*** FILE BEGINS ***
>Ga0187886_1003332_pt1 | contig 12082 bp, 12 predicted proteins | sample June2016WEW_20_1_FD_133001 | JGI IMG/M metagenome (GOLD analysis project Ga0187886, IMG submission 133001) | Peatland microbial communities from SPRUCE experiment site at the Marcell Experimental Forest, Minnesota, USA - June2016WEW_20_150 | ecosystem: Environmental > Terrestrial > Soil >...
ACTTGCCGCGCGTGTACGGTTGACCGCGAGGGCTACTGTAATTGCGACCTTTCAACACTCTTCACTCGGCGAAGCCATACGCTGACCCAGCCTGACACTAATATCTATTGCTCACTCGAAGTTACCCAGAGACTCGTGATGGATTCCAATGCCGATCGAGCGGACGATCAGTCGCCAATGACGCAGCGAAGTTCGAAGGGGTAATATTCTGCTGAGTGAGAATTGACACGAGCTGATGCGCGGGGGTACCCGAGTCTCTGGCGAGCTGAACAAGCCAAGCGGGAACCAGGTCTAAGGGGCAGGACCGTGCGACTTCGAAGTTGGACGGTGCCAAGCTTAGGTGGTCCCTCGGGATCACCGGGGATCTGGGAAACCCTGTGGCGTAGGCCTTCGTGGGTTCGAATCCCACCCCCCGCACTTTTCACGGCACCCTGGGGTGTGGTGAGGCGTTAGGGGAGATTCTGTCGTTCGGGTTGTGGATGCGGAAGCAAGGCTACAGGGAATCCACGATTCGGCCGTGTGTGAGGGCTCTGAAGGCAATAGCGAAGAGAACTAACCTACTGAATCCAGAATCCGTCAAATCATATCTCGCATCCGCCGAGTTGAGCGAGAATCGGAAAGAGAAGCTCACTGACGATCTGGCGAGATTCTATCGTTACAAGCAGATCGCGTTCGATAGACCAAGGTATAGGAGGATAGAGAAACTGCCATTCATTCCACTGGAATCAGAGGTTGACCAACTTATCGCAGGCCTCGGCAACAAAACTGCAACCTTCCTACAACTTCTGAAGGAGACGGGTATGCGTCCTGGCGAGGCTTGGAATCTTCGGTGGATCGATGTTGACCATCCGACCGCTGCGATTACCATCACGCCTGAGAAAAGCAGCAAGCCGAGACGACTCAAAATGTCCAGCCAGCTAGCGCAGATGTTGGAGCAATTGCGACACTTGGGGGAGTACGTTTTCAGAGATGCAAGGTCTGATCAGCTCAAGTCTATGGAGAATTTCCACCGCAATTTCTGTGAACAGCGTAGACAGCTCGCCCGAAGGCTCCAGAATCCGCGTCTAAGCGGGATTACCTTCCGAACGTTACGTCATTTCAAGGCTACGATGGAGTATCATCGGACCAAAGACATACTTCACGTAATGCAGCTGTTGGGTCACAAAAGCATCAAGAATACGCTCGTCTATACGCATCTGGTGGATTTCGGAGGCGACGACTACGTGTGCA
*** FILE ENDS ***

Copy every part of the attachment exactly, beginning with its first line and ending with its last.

>Ga0187886_1003332_pt1 | contig 12082 bp, 12 predicted proteins | sample June2016WEW_20_1_FD_133001 | JGI IMG/M metagenome (GOLD analysis project Ga0187886, IMG submission 133001) | Peatland microbial communities from SPRUCE experiment site at the Marcell Experimental Forest, Minnesota, USA - June2016WEW_20_150 | ecosystem: Environmental > Terrestrial > Soil >...
ACTTGCCGCGCGTGTACGGTTGACCGCGAGGGCTACTGTAATTGCGACCTTTCAACACTCTTCACTCGGCGAAGCCATACGCTGACCCAGCCTGACACTAATATCTATTGCTCACTCGAAGTTACCCAGAGACTCGTGATGGATTCCAATGCCGATCGAGCGGACGATCAGTCGCCAATGACGCAGCGAAGTTCGAAGGGGTAATATTCTGCTGAGTGAGAATTGACACGAGCTGATGCGCGGGGGTACCCGAGTCTCTGGCGAGCTGAACAAGCCAAGCGGGAACCAGGTCTAAGGGGCAGGACCGTGCGACTTCGAAGTTGGACGGTGCCAAGCTTAGGTGGTCCCTCGGGATCACCGGGGATCTGGGAAACCCTGTGGCGTAGGCCTTCGTGGGTTCGAATCCCACCCCCCGCACTTTTCACGGCACCCTGGGGTGTGGTGAGGCGTTAGGGGAGATTCTGTCGTTCGGGTTGTGGATGCGGAAGCAAGGCTACAGGGAATCCACGATTCGGCCGTGTGTGAGGGCTCTGAAGGCAATAGCGAAGAGAACTAACCTACTGAATCCAGAATCCGTCAAATCATATCTCGCATCCGCCGAGTTGAGCGAGAATCGGAAAGAGAAGCTCACTGACGATCTGGCGAGATTCTATCGTTACAAGCAGATCGCGTTCGATAGACCAAGGTATAGGAGGATAGAGAAACTGCCATTCATTCCACTGGAATCAGAGGTTGACCAACTTATCGCAGGCCTCGGCAACAAAACTGCAACCTTCCTACAACTTCTGAAGGAGACGGGTATGCGTCCTGGCGAGGCTTGGAATCTTCGGTGGATCGATGTTGACCATCCGACCGCTGCGATTACCATCACGCCTGAGAAAAGCAGCAAGCCGAGACGACTCAAAATGTCCAGCCAGCTAGCGCAGATGTTGGAGCAATTGCGACACTTGGGGGAGTACGTTTTCAGAGATGCAAGGTCTGATCAGCTCAAGTCTATGGAGAATTTCCACCGCAATTTCTGTGAACAGCGTAGACAGCTCGCCCGAAGGCTCCAGAATCCGCGTCTAAGCGGGATTACCTTCCGAACGTTACGTCATTTCAAGGCTACGATGGAGTATCATCGGACCAAAGACATACTTCACGTAATGCAGCTGTTGGGTCACAAAAGCATCAAGAATACGCTCGTCTATACGCATCTGGTGGATTTCGGAGGCGACGACTACGTGTGCA